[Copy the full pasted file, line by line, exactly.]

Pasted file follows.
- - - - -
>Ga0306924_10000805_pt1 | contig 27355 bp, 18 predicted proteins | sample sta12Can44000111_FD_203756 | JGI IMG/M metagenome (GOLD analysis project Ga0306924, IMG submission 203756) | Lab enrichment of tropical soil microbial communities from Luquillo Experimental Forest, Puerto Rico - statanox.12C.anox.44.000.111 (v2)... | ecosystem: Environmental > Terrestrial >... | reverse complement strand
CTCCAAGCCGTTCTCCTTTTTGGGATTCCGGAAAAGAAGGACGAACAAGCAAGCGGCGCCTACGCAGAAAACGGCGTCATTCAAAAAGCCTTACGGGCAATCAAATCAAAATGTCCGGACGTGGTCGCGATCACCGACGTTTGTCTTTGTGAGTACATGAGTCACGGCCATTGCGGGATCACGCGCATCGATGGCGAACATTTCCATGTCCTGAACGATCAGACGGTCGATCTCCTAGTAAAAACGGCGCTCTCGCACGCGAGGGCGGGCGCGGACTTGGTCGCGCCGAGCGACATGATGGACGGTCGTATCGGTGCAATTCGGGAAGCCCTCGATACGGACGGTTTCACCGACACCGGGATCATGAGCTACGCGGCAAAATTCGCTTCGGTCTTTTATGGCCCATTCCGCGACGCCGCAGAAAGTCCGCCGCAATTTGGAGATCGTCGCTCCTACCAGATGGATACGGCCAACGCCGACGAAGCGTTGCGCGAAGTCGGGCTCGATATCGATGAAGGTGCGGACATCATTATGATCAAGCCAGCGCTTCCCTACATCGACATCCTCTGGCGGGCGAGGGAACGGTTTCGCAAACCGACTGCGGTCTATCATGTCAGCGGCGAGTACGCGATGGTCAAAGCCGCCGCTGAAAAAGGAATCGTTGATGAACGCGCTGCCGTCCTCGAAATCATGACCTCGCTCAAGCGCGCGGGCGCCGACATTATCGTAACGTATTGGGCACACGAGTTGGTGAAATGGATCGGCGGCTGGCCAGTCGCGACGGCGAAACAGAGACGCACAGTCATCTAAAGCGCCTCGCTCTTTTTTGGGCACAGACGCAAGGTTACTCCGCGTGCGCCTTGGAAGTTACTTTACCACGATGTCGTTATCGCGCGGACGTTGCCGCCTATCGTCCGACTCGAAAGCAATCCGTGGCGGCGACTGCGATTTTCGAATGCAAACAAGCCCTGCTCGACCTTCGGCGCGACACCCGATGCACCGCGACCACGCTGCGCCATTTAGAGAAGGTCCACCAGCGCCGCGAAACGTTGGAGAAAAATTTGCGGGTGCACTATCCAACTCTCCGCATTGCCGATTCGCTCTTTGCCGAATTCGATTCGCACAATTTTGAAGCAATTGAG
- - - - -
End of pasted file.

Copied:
>Ga0306924_10000805_pt1 | contig 27355 bp, 18 predicted proteins | sample sta12Can44000111_FD_203756 | JGI IMG/M metagenome (GOLD analysis project Ga0306924, IMG submission 203756) | Lab enrichment of tropical soil microbial communities from Luquillo Experimental Forest, Puerto Rico - statanox.12C.anox.44.000.111 (v2)... | ecosystem: Environmental > Terrestrial >... | reverse complement strand
CTCCAAGCCGTTCTCCTTTTTGGGATTCCGGAAAAGAAGGACGAACAAGCAAGCGGCGCCTACGCAGAAAACGGCGTCATTCAAAAAGCCTTACGGGCAATCAAATCAAAATGTCCGGACGTGGTCGCGATCACCGACGTTTGTCTTTGTGAGTACATGAGTCACGGCCATTGCGGGATCACGCGCATCGATGGCGAACATTTCCATGTCCTGAACGATCAGACGGTCGATCTCCTAGTAAAAACGGCGCTCTCGCACGCGAGGGCGGGCGCGGACTTGGTCGCGCCGAGCGACATGATGGACGGTCGTATCGGTGCAATTCGGGAAGCCCTCGATACGGACGGTTTCACCGACACCGGGATCATGAGCTACGCGGCAAAATTCGCTTCGGTCTTTTATGGCCCATTCCGCGACGCCGCAGAAAGTCCGCCGCAATTTGGAGATCGTCGCTCCTACCAGATGGATACGGCCAACGCCGACGAAGCGTTGCGCGAAGTCGGGCTCGATATCGATGAAGGTGCGGACATCATTATGATCAAGCCAGCGCTTCCCTACATCGACATCCTCTGGCGGGCGAGGGAACGGTTTCGCAAACCGACTGCGGTCTATCATGTCAGCGGCGAGTACGCGATGGTCAAAGCCGCCGCTGAAAAAGGAATCGTTGATGAACGCGCTGCCGTCCTCGAAATCATGACCTCGCTCAAGCGCGCGGGCGCCGACATTATCGTAACGTATTGGGCACACGAGTTGGTGAAATGGATCGGCGGCTGGCCAGTCGCGACGGCGAAACAGAGACGCACAGTCATCTAAAGCGCCTCGCTCTTTTTTGGGCACAGACGCAAGGTTACTCCGCGTGCGCCTTGGAAGTTACTTTACCACGATGTCGTTATCGCGCGGACGTTGCCGCCTATCGTCCGACTCGAAAGCAATCCGTGGCGGCGACTGCGATTTTCGAATGCAAACAAGCCCTGCTCGACCTTCGGCGCGACACCCGATGCACCGCGACCACGCTGCGCCATTTAGAGAAGGTCCACCAGCGCCGCGAAACGTTGGAGAAAAATTTGCGGGTGCACTATCCAACTCTCCGCATTGCCGATTCGCTCTTTGCCGAATTCGATTCGCACAATTTTGAAGCAATTGAG